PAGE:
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Aug 28, 2008

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Ben

Malthus made some crude predictions, but basically, it was this: that people were limited by food, and that originally people used fertile land that produced more food than one person could eat from one person's labor; later, they used marginal land that produced less than one person could eat from one person's labor.

Ecologists adapted this idea into the logistics model of population growth. They went out and found some cases where it applied. They have studied them well. Unfortunately, they don't actually apply well to that many cases.

Now, we know more and more about demographics. We know that most populations are limited by factors other than 'food' - particularly calories available from food. In fact, many populations are constrained by 'predation' - bacteria and algae for example are often limited by grazing organisms and viruses - and by parasites.

Diseases don't just strike the malnourished - they also strike people who are crowded together, stressed, or uncomfortable. Emerging infectious diseases strike more often as people live in less hospitable places or crowd together. Pests have an easier time when populations are larger.

These are all malthusian in effect - large populations create pressures that tend to lower populations. Anti-malthusian effects would be those that make life easier as populations grow - specialization, better mutation/selection pressures, drug discovery on time scales more appropriate to pathogen evolution.

Anyway, I'm just fleshing out some of the issues and complications ... there are more. But a full discussion would distract, perhaps, from the point of the main post.

Michael W. Kruse

Thanks for expanding on this, Ben. Especially:

"Diseases don't just strike the malnourished - they also strike people who are crowded together, stressed, or uncomfortable. Emerging infectious diseases strike more often as people live in less hospitable places or crowd together. Pests have an easier time when populations are larger."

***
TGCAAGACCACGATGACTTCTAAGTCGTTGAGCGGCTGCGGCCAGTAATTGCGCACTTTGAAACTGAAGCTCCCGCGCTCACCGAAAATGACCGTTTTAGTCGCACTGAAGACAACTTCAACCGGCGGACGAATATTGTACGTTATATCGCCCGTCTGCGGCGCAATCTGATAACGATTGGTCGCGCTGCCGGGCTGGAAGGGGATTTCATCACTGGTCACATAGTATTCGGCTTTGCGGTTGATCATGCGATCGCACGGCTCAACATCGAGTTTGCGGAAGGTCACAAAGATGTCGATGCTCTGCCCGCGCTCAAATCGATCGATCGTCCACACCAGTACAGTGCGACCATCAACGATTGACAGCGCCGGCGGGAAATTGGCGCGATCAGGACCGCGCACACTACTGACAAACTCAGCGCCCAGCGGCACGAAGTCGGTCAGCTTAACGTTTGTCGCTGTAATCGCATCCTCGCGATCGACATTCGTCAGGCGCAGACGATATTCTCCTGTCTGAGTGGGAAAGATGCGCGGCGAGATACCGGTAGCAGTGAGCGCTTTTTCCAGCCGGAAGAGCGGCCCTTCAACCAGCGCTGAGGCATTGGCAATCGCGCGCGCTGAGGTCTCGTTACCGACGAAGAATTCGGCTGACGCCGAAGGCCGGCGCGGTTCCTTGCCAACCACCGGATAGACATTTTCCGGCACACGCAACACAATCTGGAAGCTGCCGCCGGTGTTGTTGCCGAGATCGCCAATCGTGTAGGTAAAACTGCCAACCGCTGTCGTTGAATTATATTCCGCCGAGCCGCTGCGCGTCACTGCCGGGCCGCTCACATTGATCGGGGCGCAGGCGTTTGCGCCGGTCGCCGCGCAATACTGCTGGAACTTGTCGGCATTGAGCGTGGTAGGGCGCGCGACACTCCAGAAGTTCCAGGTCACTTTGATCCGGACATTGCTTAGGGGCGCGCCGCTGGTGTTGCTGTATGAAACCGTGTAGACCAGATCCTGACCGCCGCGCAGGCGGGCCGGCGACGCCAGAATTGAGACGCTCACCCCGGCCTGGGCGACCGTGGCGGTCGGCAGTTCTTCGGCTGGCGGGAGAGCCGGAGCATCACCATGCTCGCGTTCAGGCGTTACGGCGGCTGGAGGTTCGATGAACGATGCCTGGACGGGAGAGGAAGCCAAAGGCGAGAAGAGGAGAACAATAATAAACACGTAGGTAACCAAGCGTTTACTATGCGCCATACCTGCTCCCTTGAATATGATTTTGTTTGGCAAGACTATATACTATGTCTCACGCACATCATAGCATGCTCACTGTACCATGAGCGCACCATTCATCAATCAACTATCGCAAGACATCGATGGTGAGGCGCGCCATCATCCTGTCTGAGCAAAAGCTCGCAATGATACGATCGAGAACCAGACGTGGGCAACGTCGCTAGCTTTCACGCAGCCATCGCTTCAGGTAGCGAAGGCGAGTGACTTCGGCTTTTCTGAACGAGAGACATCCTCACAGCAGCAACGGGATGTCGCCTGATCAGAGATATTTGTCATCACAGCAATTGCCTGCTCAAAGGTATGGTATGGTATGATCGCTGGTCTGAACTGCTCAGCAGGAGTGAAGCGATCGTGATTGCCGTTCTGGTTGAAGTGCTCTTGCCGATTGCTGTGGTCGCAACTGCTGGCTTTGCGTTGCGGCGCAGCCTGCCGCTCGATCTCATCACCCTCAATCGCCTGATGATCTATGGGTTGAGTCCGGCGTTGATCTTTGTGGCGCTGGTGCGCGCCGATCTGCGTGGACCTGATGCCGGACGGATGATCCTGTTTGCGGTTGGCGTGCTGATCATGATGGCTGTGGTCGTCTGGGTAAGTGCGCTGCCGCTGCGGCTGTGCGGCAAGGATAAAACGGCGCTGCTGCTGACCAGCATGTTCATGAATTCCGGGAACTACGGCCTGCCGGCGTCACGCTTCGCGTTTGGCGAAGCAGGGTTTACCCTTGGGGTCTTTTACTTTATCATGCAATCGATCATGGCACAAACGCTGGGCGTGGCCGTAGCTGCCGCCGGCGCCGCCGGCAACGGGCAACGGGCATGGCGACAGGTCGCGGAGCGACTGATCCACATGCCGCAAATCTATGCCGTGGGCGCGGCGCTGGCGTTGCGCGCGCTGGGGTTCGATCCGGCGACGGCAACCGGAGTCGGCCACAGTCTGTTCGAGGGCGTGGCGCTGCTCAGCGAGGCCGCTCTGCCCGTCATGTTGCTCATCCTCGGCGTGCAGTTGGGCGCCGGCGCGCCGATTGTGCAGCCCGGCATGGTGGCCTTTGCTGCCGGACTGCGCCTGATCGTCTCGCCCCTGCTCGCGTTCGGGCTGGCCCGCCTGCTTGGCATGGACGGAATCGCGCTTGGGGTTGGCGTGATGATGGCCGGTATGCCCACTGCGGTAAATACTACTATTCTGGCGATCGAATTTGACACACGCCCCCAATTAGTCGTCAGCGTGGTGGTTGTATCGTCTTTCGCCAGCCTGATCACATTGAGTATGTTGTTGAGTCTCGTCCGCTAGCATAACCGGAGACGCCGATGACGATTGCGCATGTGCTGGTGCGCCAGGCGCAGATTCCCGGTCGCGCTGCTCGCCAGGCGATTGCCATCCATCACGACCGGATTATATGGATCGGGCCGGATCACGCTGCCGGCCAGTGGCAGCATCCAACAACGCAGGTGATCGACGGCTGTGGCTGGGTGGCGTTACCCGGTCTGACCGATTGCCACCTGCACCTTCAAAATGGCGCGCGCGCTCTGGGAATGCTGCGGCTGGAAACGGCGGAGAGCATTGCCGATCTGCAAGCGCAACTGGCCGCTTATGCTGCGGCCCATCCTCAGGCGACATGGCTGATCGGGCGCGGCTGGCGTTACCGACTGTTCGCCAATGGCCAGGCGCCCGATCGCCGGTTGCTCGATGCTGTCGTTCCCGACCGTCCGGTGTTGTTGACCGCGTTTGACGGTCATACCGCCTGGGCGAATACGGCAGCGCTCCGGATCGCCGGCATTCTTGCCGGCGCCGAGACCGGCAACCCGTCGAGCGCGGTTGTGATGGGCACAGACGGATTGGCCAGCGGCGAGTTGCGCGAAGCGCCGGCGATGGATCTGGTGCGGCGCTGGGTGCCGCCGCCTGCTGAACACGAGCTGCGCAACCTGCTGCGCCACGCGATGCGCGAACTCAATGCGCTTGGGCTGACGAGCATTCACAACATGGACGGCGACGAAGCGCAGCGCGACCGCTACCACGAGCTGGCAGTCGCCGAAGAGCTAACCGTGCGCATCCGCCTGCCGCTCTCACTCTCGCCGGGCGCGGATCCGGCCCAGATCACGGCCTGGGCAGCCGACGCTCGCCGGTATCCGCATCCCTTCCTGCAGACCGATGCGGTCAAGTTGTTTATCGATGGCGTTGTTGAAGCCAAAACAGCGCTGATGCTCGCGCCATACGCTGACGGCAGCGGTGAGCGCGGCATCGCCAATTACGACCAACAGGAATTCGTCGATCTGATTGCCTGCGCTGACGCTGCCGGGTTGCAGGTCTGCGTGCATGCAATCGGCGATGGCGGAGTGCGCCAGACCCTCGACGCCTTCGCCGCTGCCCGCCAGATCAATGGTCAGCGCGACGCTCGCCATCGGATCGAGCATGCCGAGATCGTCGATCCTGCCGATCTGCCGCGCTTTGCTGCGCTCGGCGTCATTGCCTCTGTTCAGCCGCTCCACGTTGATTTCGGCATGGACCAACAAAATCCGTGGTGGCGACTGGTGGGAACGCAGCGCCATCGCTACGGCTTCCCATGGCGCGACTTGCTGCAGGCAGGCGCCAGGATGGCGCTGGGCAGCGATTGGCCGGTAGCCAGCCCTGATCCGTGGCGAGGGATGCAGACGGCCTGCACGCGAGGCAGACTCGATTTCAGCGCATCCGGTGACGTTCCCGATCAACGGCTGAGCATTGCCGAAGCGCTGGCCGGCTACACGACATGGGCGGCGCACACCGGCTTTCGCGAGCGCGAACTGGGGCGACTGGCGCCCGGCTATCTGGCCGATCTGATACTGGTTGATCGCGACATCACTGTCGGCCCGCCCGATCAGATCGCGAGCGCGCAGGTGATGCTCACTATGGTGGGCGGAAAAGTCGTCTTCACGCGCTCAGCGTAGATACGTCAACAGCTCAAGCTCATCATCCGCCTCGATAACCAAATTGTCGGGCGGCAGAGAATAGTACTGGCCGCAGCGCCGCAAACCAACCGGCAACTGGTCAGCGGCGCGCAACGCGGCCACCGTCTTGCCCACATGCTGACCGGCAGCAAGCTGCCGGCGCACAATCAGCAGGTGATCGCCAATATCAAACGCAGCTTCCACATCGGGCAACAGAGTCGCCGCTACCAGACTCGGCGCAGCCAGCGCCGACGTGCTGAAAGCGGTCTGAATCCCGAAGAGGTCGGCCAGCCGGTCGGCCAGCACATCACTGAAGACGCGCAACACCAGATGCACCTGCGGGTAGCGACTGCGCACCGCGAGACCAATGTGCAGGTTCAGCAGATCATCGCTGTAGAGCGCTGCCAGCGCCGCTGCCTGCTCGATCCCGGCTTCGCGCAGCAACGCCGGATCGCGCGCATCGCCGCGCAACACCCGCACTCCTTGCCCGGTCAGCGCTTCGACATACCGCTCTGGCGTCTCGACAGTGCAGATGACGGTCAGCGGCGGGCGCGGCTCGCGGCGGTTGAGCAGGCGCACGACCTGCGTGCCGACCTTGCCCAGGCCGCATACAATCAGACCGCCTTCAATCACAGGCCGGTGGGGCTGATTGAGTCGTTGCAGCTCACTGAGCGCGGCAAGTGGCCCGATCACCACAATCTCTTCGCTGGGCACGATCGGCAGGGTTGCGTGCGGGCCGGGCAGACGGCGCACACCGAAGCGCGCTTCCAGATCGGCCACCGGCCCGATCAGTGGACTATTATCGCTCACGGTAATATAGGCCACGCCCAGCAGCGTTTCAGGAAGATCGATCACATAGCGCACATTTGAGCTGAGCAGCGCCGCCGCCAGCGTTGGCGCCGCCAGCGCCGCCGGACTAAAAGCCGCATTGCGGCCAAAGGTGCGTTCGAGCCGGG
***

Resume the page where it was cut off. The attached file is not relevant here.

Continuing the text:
One of the issues Robert Fogel points to is that average human height and body mass was increasing in Britan in the early 19th Century and then actually began to decline for a period before continuing on the upward trend. He suggests that while caloric intake improved the impact of rapid urbanization and the resulting deplorable living conditions actually made life less healthy. With improvements in sanitation living quality improved once again. (Ghost Map gives a wonderful account of life in that era and the issues that had to be surmounted.)

Jared Diamond, I believe, highlights some of these issues in various contexts as well.

I have tendency to ramble in these posts. I was trying to behave myself and just give a sense of the Malthus thinking. :-)

Thanks for these helpful insights.

ZZMike

Malthus was perfectly right. Given the state of science and agriculture in his day, that was probably the most reasonable view.

Unfortunately, he didn't see the rise of the Industrial Age and the dramatic increase in agriculture. (That the train of Industry ran over more than a few people on its way to the Promised land is another story.) But still, Malthus' failing was that he was not a good futurist.

As we know, few people are.

ZZMike

PS:

"... then we can look at the challenges that plague the bottom one billion of the world’s population living today."

One diagnostic test: under what forms of government are these people living?

Each country should really have its own "poverty level" dollar figure. If you apply that number to the US, you might come up with not a few percent, but a few people. If we believe our government (no laughing there in the back row), our "poor" live at around 10,000 times the poverty level of (f'r'example) Northern Africa.

Michael W. Kruse

I don't think anyone saw what was coming in terms of industrialization but actually population growth and been building for at least a couple of centuries before Malthus. I'll come to all this eventually. I'll be curious to see how you access my take.

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